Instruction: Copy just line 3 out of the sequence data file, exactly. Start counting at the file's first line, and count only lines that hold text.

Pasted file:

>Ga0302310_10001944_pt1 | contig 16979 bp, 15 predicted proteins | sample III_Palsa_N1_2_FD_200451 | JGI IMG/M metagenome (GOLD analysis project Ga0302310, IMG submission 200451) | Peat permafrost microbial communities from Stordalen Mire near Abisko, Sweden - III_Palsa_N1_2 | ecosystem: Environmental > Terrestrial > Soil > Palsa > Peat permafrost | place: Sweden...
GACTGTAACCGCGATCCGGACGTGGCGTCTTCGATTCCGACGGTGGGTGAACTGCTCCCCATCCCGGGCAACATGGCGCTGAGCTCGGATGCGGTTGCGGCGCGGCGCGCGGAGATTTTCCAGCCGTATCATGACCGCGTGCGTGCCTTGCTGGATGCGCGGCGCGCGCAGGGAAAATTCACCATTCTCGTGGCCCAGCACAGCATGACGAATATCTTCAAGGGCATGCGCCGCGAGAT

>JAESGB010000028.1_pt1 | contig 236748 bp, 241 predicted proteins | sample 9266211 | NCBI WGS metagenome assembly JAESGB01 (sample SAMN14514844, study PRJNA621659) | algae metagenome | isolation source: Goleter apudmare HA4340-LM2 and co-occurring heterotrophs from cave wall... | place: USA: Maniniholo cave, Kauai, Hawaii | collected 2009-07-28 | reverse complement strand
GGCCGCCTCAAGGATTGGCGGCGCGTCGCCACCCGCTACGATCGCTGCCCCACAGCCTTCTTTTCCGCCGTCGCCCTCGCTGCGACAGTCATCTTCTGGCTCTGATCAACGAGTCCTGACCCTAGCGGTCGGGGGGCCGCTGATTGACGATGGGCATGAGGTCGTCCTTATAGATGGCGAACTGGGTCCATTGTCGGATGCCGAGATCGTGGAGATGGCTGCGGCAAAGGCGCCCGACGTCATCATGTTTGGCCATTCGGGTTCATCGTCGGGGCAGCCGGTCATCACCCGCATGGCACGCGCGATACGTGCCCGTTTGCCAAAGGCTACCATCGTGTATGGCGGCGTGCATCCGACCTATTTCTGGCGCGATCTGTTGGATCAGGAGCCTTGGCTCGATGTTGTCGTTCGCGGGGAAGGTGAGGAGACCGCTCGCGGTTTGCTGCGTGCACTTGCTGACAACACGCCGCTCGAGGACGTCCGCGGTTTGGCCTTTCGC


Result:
>JAESGB010000028.1_pt1 | contig 236748 bp, 241 predicted proteins | sample 9266211 | NCBI WGS metagenome assembly JAESGB01 (sample SAMN14514844, study PRJNA621659) | algae metagenome | isolation source: Goleter apudmare HA4340-LM2 and co-occurring heterotrophs from cave wall... | place: USA: Maniniholo cave, Kauai, Hawaii | collected 2009-07-28 | reverse complement strand